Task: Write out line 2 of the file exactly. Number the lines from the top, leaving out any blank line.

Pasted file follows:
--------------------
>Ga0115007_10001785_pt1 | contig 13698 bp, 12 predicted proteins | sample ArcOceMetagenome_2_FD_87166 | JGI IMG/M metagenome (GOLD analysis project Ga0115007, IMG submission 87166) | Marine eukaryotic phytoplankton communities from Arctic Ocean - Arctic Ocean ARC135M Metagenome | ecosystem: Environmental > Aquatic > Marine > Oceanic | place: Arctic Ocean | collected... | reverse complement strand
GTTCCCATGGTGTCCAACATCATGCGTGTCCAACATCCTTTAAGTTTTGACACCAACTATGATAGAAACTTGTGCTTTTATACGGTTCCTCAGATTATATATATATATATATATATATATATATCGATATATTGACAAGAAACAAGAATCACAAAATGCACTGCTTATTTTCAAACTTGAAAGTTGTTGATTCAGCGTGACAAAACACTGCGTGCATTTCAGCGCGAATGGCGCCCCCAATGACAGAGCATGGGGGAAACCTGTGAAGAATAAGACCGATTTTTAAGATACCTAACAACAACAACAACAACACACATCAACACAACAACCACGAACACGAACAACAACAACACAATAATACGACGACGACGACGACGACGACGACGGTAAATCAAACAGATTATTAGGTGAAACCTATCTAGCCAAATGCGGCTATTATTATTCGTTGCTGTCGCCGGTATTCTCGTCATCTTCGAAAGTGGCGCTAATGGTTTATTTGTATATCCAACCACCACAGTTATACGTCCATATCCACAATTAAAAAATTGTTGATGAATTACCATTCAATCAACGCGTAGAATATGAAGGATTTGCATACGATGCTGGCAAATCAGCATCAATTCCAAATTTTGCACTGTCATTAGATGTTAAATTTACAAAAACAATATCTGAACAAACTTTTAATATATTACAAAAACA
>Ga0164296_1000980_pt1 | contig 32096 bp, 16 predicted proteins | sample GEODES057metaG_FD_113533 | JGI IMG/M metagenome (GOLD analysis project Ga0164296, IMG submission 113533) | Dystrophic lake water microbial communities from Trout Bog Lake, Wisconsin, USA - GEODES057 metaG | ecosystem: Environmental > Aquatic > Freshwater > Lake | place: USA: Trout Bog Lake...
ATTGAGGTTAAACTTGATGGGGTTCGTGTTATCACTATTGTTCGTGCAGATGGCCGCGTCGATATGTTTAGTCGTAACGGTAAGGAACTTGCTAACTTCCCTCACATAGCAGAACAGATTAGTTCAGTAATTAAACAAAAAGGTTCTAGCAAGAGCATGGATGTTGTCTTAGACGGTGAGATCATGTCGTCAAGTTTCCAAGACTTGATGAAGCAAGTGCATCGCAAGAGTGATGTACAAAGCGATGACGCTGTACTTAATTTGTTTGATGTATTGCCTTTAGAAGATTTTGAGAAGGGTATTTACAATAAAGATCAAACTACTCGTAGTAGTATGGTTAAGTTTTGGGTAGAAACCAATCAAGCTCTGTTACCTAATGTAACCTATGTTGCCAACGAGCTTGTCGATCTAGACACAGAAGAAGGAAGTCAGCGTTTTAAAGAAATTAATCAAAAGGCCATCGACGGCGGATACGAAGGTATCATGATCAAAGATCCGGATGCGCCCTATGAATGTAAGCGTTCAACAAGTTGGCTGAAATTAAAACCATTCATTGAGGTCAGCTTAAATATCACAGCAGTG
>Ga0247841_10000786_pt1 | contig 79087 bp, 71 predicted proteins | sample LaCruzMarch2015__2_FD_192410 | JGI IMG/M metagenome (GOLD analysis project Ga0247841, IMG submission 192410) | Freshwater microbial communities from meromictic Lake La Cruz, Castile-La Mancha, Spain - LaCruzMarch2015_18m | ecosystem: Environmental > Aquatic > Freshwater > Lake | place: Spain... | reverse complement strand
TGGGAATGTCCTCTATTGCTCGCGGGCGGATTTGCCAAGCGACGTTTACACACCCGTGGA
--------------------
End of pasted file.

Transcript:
GTTCCCATGGTGTCCAACATCATGCGTGTCCAACATCCTTTAAGTTTTGACACCAACTATGATAGAAACTTGTGCTTTTATACGGTTCCTCAGATTATATATATATATATATATATATATATATCGATATATTGACAAGAAACAAGAATCACAAAATGCACTGCTTATTTTCAAACTTGAAAGTTGTTGATTCAGCGTGACAAAACACTGCGTGCATTTCAGCGCGAATGGCGCCCCCAATGACAGAGCATGGGGGAAACCTGTGAAGAATAAGACCGATTTTTAAGATACCTAACAACAACAACAACAACACACATCAACACAACAACCACGAACACGAACAACAACAACACAATAATACGACGACGACGACGACGACGACGACGGTAAATCAAACAGATTATTAGGTGAAACCTATCTAGCCAAATGCGGCTATTATTATTCGTTGCTGTCGCCGGTATTCTCGTCATCTTCGAAAGTGGCGCTAATGGTTTATTTGTATATCCAACCACCACAGTTATACGTCCATATCCACAATTAAAAAATTGTTGATGAATTACCATTCAATCAACGCGTAGAATATGAAGGATTTGCATACGATGCTGGCAAATCAGCATCAATTCCAAATTTTGCACTGTCATTAGATGTTAAATTTACAAAAACAATATCTGAACAAACTTTTAATATATTACAAAAACA